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Thursday, 24 October 2013

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Jenny @ Reading the End

A rather melancholy poem for autumn...

Alex

Do you know Elizabeth Jennings' poem 'Song at the Beginning of Autumn' which begins: "Now watch this autumn that arrives/In smells." If not, do find a copy. I think you'll love it.

Helen

It IS melancholy, Jenny, but don't you think - I don't know the right word, it's too early in the morning - but somehow celebratory too? All that richness and promis in the dying.

Alex, I've never read that poem but I do love Elizabeth Jennings' work, so I shall track it down. Thank you!

Christine Harding

Isn't that wonderful? And the picture is the perfect accompaniment. I don't know much of his work, but I keep meaning to read more.

Franky

I don't think it's melancholy, really - what I like about Thomas is his ability to celebrate (as Helen suggests) life in all its phases, see life as an eternal process of death and rebirth, the two processes often running parallel.

By way of contrast, I'm put in mind of Philip Larkin's poem "The Trees", which is about spring, but which IS melancholy because it approaches the seasons from the opposite perspective - seeing the seeds of death in the joy of birth. But it's wonderfully ambiguous, just like Thomas's poetry is.

Nice blog, by the way! I came across it after googling "Henry Green" the other week.

Helen

Thank you Christine! I don't know much about Edward Thomas or his work either, just a few poems. I need to read more too!

Hello Franky, thank you for your comment and welcome! I'm really interested in what you write, yes I think that's exactly right - the death and rebirth are there together. 'Sad songs of autumn mirth' holds the joy and melancholy (because I do think that is there) in balance. The poem's sensuousness perhaps tips it in favour of celebration...

I didn't know Larkin's poem (here: http://www.poetryarchive.org/poetryarchive/singlePoem.do?poemId=7109) and I agree. It's much starker, somehow, than 'Digging'.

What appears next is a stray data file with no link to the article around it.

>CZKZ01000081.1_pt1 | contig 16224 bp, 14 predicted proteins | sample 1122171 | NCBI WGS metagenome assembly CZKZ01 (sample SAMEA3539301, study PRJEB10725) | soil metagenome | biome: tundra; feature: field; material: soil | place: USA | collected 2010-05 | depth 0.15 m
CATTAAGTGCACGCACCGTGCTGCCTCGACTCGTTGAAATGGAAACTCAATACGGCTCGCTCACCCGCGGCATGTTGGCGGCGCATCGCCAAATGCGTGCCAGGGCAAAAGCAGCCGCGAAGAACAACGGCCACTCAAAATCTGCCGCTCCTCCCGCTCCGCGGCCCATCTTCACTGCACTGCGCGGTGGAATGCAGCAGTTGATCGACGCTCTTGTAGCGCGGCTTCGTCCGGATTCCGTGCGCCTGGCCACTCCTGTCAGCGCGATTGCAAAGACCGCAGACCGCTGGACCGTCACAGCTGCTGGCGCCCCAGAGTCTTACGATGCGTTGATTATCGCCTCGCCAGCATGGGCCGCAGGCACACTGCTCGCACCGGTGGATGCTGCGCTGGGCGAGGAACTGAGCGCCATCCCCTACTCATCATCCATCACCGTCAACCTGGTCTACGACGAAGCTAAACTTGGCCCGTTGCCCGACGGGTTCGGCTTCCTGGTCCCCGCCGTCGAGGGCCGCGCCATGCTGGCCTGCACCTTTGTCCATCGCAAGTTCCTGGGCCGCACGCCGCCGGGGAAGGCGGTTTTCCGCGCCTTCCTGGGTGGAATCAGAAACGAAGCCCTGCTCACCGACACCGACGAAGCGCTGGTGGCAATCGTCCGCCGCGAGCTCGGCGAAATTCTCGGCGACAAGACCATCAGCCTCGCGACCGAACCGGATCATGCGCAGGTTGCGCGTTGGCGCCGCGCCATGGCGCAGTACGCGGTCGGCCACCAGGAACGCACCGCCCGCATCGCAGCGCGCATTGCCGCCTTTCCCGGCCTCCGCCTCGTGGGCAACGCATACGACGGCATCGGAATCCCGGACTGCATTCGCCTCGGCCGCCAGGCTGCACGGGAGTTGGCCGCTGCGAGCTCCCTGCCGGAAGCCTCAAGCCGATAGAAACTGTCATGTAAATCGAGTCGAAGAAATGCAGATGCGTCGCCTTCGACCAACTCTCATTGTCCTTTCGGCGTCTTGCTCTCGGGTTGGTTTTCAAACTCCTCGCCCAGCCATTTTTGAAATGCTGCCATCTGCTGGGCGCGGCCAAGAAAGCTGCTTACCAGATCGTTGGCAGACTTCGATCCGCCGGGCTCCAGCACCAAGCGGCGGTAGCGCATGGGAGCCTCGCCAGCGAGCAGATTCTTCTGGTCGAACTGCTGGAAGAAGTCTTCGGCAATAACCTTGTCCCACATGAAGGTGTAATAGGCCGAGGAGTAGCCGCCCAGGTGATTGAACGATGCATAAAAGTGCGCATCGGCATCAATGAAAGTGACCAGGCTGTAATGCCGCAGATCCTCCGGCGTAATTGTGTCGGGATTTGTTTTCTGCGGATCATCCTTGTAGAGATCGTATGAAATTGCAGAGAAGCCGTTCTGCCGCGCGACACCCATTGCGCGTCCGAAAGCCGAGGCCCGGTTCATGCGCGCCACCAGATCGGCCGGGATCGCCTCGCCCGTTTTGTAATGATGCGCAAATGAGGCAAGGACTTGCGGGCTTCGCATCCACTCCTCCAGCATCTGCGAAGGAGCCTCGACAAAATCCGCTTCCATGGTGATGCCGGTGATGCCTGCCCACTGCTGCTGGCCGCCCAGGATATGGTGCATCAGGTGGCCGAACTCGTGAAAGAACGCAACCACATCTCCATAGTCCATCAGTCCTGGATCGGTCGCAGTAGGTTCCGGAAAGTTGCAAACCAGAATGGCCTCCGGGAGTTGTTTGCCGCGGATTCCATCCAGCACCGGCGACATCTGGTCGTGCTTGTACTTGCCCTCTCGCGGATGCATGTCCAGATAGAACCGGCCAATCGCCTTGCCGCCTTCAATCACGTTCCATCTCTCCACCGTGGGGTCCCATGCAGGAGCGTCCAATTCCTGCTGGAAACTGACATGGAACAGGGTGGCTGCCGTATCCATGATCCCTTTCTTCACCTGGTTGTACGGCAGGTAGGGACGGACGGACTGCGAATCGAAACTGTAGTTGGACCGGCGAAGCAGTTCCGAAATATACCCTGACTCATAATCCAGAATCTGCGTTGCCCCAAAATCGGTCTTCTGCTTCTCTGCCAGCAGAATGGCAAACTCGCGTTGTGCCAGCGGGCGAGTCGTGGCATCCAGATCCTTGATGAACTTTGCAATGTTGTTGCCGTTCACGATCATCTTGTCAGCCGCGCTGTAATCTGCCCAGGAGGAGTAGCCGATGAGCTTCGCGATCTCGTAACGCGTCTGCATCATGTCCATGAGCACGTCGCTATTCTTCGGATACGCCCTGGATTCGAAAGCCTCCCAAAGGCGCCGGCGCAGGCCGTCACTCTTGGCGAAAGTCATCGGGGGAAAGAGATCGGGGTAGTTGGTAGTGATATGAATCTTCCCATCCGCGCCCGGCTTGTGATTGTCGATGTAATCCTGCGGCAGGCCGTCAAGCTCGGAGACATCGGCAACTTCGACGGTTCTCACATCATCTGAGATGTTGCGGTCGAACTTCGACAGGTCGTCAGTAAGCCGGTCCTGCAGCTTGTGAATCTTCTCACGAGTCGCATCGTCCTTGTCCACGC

There was a Henry Green week last year hosted by Stu of Winston's Dad, and he has lots of links to posts about Henry Green if you're interested: http://winstonsdad.wordpress.com/category/henry-green-week/ Do you have a favourite Henry Green novel?

Franky

Edward Thomas was certainly an extremely melancholic man, but like a lot of melancholics, he found solace in appreciation of the world outside himself. I think the same is true of Larkin. (Actually, I'd forgotten how gloomy "The Trees" is until I followed your link! The idea that the regeneration of life is a triumph of hope over experience... but saying it beautifully.)

I haven't actually read any Henry Green, but came across his name in David Lodge's "The Practice of Writing" and thought he sounded an unusual writer. He seems to have been quite a strange man, too. Thanks for the link - looks interesting. It's always the more obscure Web searches that throw up the most interesting sites!

Helen

Well you have certainly encouraged me to read more of both Edward Thomas's and Philip Larkin's poetry, thank you! I agree with what you say about 'The Trees'. I believe he's also saying that we should learn from them, that last line 'Begin afresh, afresh, afresh' seems advice to the reader rather than a description of what the trees are doing. (And I like the repetition, always afresh.)

I hope you enjoy Henry Green, I think you're in for a treat.

litlove

Just to be completely superficial here, I grew up in Colchester and Mr Litlove grew up in Ipswich - and I never even knew we shared a museum! How about that for the ignorance of the local! :-)

Helen

Heh, I didn't know it either. I think the authorities have merged, but I am too lazy to actually find out.

For some reason I always had you down as a northerner, how funny that we were practically teenaged neighbours (I'm from Ipswich too). Maybe I even scowled at the youthful Mister Litlove!

flora

Do you know if this poem was written during the time thomas served in the war?

Helen

Hello Flora!

That's a good question. In my edition, the poems aren't dated individually but in groups. This one was written in a 'gush' of poetry some time between January and May 1915, thus before he enlisted in July of that year.

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